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5 stocks with highest potential and lowest downside risk

If you are looking through the rubble of the stock market in search of beaten-up bargains, George Vasic at UBS recommends ignoring those stocks that have lagged the most from their recent lows and instead concentrate on stocks that have the best upside potential relative to their downside risk.

For upside potential, he looked at stocks that are furthest away from their 12-month target prices – 28 stocks in the financial, telecommunications and industrial sectors. For the downside risk, he looked at what happens in a so-called Black Skies scenario, where another recession sets in and the stock market turns dangerous.

He then compared the two figures to come up with a ratio of upside potential to downside risk – where a big number is good and a small or negative number is bad.

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Using this approach, Magna International Inc. comes out on top, with an estimated 58 per cent upside to a mere 10 per cent downside. The other stocks in the top five: Bombardier Inc. , Thomson Reuters Corp. , Viterra Inc. and Linamar Corp.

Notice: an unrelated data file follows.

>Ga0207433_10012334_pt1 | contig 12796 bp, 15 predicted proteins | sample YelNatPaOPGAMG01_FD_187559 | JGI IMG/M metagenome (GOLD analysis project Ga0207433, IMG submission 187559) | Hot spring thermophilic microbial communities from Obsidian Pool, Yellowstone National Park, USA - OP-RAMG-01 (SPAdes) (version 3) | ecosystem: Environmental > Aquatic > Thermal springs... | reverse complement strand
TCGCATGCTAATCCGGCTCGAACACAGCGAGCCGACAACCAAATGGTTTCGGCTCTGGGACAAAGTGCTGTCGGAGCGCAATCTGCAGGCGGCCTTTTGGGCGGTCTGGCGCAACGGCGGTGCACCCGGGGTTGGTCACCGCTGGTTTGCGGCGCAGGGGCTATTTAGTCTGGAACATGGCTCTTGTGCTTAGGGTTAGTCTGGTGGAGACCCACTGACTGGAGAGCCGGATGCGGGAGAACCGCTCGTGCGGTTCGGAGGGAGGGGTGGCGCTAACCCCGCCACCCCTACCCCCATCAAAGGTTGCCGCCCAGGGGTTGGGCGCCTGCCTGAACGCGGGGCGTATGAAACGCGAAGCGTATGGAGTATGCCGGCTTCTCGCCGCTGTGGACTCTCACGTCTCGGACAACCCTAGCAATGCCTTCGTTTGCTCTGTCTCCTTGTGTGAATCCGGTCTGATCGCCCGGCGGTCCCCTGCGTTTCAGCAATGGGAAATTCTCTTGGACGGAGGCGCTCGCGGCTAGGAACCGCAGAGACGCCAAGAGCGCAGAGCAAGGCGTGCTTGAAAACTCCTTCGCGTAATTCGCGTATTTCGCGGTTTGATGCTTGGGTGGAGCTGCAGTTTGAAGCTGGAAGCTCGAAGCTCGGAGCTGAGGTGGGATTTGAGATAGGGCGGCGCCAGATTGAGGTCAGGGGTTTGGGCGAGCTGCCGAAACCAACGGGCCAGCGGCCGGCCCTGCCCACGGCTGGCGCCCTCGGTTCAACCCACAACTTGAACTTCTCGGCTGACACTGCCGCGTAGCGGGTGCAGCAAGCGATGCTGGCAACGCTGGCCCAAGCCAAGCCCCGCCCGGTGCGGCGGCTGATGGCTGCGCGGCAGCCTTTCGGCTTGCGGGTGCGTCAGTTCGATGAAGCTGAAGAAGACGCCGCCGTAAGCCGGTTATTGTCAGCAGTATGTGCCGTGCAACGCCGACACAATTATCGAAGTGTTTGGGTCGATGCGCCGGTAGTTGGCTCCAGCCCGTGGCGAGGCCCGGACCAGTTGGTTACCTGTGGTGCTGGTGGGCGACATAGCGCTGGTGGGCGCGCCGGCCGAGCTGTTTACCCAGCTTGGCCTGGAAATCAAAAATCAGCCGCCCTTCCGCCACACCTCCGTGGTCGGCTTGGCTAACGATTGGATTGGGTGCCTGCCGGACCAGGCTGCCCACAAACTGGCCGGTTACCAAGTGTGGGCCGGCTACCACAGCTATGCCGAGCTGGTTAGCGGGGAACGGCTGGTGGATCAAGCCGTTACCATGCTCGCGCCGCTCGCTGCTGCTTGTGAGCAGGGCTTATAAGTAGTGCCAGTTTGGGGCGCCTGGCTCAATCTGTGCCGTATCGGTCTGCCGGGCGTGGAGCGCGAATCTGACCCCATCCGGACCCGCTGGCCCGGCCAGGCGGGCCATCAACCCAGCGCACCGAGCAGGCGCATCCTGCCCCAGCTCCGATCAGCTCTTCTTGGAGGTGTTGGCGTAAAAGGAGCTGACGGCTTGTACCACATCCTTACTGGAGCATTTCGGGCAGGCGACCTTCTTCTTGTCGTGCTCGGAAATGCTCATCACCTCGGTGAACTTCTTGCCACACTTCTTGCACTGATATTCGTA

Meanwhile, there were four stocks that had low upside and relatively high downside risk: Bank of Montreal has a mere 6 per cent upside, according to analyst estimates, but a 39 per cent downside. Canadian National Railway Co. , Rogers Communications Inc. and Bell Aliant Inc. also scored poorly.

"Investors also appear to be doing this type of reward/risk calculation using 52-week highs and lows, but this can overlook instances where the landscape has changed," Mr. Vasic said in a note. "Indeed, 23 of the 28 stocks on our list have less appealing upside/downside ratios than when calculated using 52 week highs/lows."

Insurance stocks come out looking better using this approach – but Mr. Vasic cautions that lower-for-longer bond yields definitely put them in a changed landscape.

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About the Author
Investing Reporter

David Berman has been writing about business and investing since 1995. He has written for a number of magazines, including Canadian Business and MoneySense. He worked at the Financial Post as an investing writer and daily columnist before moving to the Globe and Mail in 2008. More

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